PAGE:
Lincoln, Neb. —The Nebraska Cooperative Development Center has teamed up with the Nebraska Grocery Industry Association to host the inaugural Grocery Industry Summit in Kearney on Thursday, Aug. 24. The free summit is designed for attendees to learn about, discuss and address the many challenges facing the grocery industry today.
According to the USDA, a “food desert” is any community with a population of 500 or more that is more than 10 miles from a grocery store or food outlet. Currently more than one-third of Nebraska’s 93 counties struggle with food deserts. The summit aims to begin the conversations that will lessen that number.
“We want to provide an opportunity for everyone—grocers, wholesalers, vendors, policymakers and economic developers—to learn more about and discuss the state of the grocery industry in Nebraska,” said Ansley Fellers, executive director of NGIA. “There are many opportunities and challenges across the industry. It’s really important we find ways to connect individuals to each other and to the right opportunities."
Charlotte Narjes, director of NCDC, said, “There are many factors that make running a grocery store in a rural community challenging. Outdated equipment and high transportation costs are among the most common. But also, when a grocer decides to retire, most are unfamiliar with the business transition process, so they simply close their doors.”
That very reason, the lack of education on how to sell a grocery store or transition out of ownership effectively, is the foremost reason many Nebraskans struggle with easy access to healthy food, according to Narjes. Part of the summit will address those transition models, covering the transfer of ownership as well as restructuring into a cooperative model.
“There are ongoing challenges facing certain populations and businesses, such as a lack of infrastructure, capital, economies of scale, and labor,” said Fellers. “The grocery industry in particular runs on very slim margins, and independent owners are disproportionately impacted by arbitrary mandates and policy changes.”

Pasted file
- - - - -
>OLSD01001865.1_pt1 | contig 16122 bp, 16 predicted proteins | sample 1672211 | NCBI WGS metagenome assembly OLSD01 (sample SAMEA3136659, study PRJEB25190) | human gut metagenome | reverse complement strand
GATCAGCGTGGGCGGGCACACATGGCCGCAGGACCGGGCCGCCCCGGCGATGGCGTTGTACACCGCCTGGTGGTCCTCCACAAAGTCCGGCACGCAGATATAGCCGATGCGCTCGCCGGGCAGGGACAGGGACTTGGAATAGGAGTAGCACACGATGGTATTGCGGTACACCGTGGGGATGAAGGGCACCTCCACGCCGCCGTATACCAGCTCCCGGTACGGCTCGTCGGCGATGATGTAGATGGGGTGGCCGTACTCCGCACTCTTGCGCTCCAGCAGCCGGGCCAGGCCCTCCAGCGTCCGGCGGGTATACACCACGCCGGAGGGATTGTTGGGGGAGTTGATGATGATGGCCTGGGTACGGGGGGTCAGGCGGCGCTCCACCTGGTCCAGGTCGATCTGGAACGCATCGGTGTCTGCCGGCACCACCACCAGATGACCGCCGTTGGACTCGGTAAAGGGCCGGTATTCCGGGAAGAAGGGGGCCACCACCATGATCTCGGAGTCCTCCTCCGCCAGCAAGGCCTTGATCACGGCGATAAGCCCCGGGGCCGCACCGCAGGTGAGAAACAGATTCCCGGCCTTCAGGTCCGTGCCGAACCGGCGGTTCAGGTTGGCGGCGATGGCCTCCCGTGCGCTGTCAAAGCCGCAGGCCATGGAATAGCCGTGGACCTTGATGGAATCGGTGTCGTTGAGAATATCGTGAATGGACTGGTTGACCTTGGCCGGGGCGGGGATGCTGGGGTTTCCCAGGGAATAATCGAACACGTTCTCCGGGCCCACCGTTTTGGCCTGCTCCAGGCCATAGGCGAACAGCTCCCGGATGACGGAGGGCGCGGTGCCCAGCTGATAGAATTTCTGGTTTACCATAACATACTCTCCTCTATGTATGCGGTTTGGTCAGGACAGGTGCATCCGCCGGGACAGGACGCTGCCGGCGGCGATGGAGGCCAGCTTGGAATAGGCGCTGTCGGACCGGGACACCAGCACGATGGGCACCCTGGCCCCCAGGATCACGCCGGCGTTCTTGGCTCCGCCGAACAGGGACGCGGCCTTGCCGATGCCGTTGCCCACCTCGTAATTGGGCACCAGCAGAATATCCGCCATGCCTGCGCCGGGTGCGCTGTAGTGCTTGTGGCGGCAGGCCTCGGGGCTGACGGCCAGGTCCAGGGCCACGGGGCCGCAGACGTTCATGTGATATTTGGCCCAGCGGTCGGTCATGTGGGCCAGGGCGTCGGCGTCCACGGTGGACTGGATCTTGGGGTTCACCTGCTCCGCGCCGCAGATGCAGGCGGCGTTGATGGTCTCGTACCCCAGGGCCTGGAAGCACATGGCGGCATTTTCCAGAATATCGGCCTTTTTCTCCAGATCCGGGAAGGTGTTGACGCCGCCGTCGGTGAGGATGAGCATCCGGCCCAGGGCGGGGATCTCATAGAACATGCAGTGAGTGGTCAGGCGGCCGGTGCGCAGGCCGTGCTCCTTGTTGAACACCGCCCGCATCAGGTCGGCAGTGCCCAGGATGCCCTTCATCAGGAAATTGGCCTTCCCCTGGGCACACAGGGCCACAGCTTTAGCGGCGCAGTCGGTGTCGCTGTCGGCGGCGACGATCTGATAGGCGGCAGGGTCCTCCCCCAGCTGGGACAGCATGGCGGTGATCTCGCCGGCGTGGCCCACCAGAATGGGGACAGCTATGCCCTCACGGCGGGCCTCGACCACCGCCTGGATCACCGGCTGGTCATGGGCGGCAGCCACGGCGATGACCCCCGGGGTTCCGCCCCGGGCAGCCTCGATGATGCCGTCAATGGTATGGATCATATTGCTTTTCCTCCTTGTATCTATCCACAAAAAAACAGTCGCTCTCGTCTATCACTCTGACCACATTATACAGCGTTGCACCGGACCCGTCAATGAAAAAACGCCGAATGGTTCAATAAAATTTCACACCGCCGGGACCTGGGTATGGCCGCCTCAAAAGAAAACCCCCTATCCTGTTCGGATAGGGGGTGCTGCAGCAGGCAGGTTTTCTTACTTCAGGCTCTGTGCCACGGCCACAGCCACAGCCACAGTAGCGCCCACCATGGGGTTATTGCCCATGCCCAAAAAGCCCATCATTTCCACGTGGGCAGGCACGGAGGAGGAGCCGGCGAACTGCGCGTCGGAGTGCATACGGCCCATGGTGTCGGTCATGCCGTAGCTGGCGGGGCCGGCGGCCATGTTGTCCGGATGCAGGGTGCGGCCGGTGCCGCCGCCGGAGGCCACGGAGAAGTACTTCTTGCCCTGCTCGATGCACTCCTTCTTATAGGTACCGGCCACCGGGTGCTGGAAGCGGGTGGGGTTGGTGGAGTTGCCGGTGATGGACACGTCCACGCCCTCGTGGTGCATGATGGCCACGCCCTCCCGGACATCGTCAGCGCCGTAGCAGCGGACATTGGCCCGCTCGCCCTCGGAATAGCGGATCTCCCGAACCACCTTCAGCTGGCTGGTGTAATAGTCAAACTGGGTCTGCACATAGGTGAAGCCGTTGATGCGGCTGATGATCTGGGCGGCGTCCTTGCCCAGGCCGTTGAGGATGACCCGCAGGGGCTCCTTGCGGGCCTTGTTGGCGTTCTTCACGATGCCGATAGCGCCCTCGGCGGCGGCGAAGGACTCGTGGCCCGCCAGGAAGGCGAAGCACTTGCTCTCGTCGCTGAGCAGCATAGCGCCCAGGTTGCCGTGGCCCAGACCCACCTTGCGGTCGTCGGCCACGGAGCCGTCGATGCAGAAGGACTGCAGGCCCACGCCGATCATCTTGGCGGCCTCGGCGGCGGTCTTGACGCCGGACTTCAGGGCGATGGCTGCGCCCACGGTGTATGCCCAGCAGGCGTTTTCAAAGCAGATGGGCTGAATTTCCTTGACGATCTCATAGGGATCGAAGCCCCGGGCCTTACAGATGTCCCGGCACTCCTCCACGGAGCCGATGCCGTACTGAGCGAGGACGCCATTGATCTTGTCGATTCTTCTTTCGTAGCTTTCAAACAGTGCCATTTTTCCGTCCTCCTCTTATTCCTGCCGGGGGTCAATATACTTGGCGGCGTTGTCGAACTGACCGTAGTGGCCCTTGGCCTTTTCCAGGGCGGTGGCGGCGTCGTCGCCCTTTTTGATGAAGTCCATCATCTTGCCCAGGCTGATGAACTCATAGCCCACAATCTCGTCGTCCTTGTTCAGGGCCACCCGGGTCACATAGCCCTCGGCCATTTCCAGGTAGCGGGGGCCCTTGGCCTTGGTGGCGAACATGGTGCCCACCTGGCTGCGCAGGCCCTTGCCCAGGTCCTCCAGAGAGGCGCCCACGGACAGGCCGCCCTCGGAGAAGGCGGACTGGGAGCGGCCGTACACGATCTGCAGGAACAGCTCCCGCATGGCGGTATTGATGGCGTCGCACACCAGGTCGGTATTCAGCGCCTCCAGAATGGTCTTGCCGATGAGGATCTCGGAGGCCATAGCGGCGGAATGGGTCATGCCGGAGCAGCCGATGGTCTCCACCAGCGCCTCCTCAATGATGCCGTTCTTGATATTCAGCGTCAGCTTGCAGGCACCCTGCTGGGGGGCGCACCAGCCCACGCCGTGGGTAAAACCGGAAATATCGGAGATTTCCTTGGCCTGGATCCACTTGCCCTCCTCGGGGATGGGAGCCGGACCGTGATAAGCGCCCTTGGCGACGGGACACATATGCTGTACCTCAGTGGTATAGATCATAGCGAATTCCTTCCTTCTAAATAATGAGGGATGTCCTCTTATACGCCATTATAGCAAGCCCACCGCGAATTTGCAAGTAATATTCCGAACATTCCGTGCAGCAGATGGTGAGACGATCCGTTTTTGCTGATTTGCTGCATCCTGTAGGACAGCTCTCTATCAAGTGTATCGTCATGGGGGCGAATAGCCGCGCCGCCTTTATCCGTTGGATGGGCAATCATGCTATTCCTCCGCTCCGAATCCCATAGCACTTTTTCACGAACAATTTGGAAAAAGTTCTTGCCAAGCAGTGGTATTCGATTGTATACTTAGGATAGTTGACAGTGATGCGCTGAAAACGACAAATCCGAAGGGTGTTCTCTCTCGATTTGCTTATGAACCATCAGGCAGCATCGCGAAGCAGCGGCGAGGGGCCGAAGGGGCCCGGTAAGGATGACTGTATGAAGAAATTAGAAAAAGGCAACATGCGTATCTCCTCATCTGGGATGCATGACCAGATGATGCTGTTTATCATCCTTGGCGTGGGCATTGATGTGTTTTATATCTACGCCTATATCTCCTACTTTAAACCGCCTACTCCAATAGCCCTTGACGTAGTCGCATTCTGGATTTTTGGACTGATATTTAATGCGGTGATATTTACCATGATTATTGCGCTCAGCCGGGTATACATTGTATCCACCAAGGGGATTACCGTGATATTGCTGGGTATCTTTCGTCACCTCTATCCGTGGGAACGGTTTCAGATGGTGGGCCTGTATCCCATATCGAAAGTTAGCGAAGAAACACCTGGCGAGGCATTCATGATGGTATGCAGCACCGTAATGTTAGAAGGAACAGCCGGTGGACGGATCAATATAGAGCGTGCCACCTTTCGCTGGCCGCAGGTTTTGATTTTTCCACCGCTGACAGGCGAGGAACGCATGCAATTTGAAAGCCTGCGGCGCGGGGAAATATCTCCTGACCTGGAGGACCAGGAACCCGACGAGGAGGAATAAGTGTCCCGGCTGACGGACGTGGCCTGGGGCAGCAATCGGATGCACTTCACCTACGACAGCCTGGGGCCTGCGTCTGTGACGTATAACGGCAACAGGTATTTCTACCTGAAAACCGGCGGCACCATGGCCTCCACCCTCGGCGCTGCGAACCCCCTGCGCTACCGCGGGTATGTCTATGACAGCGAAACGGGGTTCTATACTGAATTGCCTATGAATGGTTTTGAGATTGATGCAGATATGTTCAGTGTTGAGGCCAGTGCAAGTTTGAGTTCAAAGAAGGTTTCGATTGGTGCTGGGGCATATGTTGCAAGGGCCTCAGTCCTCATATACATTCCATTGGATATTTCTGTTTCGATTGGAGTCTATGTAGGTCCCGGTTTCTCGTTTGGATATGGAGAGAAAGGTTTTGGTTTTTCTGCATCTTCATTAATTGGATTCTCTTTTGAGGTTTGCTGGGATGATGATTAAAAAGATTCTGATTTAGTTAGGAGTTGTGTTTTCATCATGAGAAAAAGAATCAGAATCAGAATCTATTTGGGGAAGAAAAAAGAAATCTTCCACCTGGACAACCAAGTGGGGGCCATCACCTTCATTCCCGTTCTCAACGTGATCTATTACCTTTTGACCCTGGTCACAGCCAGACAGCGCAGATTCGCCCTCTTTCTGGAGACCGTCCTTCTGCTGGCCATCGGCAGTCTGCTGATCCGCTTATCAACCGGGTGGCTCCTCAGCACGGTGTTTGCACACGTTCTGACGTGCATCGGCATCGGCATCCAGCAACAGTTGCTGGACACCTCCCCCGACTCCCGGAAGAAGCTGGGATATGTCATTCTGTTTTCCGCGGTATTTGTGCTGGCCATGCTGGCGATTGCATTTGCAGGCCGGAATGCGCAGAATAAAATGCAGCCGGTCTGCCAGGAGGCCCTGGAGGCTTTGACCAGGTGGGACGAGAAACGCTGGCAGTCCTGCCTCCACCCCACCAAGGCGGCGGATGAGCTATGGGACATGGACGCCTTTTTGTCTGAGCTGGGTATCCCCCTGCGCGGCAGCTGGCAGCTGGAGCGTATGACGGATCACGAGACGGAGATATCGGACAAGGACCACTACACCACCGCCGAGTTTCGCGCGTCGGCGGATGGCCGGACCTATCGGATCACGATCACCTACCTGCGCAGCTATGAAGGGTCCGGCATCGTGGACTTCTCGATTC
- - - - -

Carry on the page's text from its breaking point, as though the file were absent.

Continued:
Both the NCDC, a university-run organization, and the NGIA, a trade association for those in the food industry, offer education, training and technical assistance to cooperatively-owned businesses, including cooperatives, LLCs, and other business structures. They also share various resources and access to support services across Nebraska. The summit will act as a one-stop shop for attendees to learn about all of these possible solutions and how to implement them in their communities and counties.
“Whether an attendee is affiliated with a current grocery or convenience store, interested in opening a store, or trying to keep a store in or attract a store to their community, we hope they walk away optimistic about resources available and confident they know where to go or who to contact when they need assistance,” said Fellers.
The summit will be held at the Younes Conference Center South, 416 W Talmage Rd., Kearney, Neb., 9:30 a.m. to 2 p.m. Registration is free and available on the NGIA website.